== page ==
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HR teams need to prepare around the ongoing war for talent in 2022

Simon Parsons - Business Express

By: Simon Parsons, Director UK Compliance Strategies, SD Worx UK

By reflecting on the past year, and how widescale changes have disrupted the working world, we can see that people and payroll operations have gained renewed significance. Not only have we seen drastic changes to the way core operations are conducted, but we’ve found that improved offerings around salary, flexibility and benefits have been instrumental in attracting and retaining the right people for the job.

While the war for talent rages on, the pressure to deliver strong people and payroll services is high. Leaders will do well to remember that poor HR can and does lead to poor press – people aren’t afraid to post negative experiences online, if they feel a company doesn’t have a people-first approach or is lagging behind industry standards for HR practices.

Corporate reputations ride on the shoulders of HR teams, as c-suite executives depend on efficient HR to maintain employee satisfaction and HMRC compliance in an ever-changing landscape. With challenges from the past year in mind, and many more set to come in the next 12 months, here are my five predictions for how 2022 will pan out for people and payroll.

  1. It’s a candidate’s market for job vacancies

A new record for the UK came in 2021 when job vacancies surged above 1 million for the first time. As talent becomes scarce across industries, senior leaders and HR teams will need to redouble efforts to make roles more attractive and competitive if they want to retain and develop their talent benches.

Tangible benefits for roles, like salary and benefits, are what workers value the most, but company culture also plays a vital part in the talent retention mix as well. Brits are strongly considering companies that offer connection and cohesion amongst teams, as well as flexible work arrangements in terms of location, culture and scheduling.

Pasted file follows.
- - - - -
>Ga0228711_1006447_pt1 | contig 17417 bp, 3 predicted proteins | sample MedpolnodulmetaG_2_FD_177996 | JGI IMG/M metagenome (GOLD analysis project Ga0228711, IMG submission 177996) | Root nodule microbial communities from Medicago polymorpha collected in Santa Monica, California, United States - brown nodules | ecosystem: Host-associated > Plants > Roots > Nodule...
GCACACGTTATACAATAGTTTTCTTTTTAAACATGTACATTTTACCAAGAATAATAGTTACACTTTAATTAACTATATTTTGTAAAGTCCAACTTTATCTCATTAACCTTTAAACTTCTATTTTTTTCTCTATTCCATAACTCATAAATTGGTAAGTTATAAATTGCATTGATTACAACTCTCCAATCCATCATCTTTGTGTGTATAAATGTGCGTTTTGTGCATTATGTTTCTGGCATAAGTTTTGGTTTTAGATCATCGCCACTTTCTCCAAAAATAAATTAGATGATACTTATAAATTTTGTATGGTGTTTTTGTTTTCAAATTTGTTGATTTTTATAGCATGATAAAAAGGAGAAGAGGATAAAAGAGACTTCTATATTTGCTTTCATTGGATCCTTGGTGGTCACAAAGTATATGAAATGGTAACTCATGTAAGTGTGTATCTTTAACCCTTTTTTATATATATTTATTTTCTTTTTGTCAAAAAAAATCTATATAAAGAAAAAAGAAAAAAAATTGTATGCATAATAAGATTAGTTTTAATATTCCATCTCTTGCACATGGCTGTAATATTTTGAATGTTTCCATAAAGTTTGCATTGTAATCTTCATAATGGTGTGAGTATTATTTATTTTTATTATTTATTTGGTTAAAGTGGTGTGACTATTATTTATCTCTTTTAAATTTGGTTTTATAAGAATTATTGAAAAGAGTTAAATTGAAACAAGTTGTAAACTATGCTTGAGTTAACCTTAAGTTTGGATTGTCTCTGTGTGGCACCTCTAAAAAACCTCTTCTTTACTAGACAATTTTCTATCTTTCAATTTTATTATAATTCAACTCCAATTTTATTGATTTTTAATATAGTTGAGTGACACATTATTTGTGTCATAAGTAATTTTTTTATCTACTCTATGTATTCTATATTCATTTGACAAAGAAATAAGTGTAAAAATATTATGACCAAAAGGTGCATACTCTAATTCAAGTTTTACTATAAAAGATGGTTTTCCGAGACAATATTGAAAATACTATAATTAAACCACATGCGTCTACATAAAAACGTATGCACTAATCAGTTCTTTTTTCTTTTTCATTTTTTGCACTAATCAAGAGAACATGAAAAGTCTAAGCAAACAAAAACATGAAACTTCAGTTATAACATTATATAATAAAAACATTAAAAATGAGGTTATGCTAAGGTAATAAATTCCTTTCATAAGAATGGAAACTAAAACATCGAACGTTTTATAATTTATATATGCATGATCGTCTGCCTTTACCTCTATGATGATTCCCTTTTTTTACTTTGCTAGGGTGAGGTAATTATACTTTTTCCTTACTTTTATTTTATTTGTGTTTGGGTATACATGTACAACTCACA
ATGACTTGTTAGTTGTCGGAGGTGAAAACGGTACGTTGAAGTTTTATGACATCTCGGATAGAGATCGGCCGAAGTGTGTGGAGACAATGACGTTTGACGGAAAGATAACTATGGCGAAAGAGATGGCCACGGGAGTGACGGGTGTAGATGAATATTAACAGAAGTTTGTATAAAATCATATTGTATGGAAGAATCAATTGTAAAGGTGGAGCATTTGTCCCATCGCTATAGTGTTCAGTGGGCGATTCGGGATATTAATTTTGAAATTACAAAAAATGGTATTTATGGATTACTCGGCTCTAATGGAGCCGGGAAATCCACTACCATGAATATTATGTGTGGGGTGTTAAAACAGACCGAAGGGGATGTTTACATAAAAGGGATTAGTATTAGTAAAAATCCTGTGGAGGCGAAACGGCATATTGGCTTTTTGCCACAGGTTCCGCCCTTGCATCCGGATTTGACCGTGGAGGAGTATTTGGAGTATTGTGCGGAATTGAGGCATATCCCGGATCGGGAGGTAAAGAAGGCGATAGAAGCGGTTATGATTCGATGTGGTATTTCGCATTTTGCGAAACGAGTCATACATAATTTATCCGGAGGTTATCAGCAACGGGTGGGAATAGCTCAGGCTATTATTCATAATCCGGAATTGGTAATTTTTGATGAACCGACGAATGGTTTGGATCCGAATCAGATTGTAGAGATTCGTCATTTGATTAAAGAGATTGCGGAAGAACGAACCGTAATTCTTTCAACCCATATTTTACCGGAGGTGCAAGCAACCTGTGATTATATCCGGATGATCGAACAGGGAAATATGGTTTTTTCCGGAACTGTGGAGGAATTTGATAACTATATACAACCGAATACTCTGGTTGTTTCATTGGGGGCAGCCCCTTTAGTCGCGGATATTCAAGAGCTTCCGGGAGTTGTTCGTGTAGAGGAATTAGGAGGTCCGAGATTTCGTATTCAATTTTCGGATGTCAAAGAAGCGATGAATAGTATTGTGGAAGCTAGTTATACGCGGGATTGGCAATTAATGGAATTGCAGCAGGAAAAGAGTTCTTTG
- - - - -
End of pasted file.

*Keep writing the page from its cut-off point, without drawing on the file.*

The bottom line is that, in the remote world of work, employees don’t want to feel like a contracted freelancer. They want to have a sense that there’s a work community attached to their role, which is why there needs to be a push to create a social identity in companies and prioritise wellbeing. Employers that don’t offer employees what they need are now in danger of losing ground in the war for talent.

  1. Perks will become much more than ‘nice to have’

When joining a company, there’s no denying that perks have always played second fiddle to salary. For an occupation, salary has been front-and-centre as a main motivator, but new HMRC regulations next year will mean perks gain fresh importance.

Domino effects from the ‘health and social care levy’, slated for April 2022, will help put perks in the limelight. This government measure will see a temporary 1.25% increase to National Insurance contributions. At first glance this looks incremental, but in actuality it marks roughly a 10% extra cost for employees and employers, and could force a tactical reshuffling of finances.

To reduce NIC bills by replacing take-home pay with more tax-friendly perks, payroll leaders will likely explore options such as flexible benefits packages and salary sacrifice schemes for pensions. By scrutinising company-wide benefits packages, with memberships, promotions and medical plans, tax-savvy employers will not only attract new talent, but will also save money in the long-term.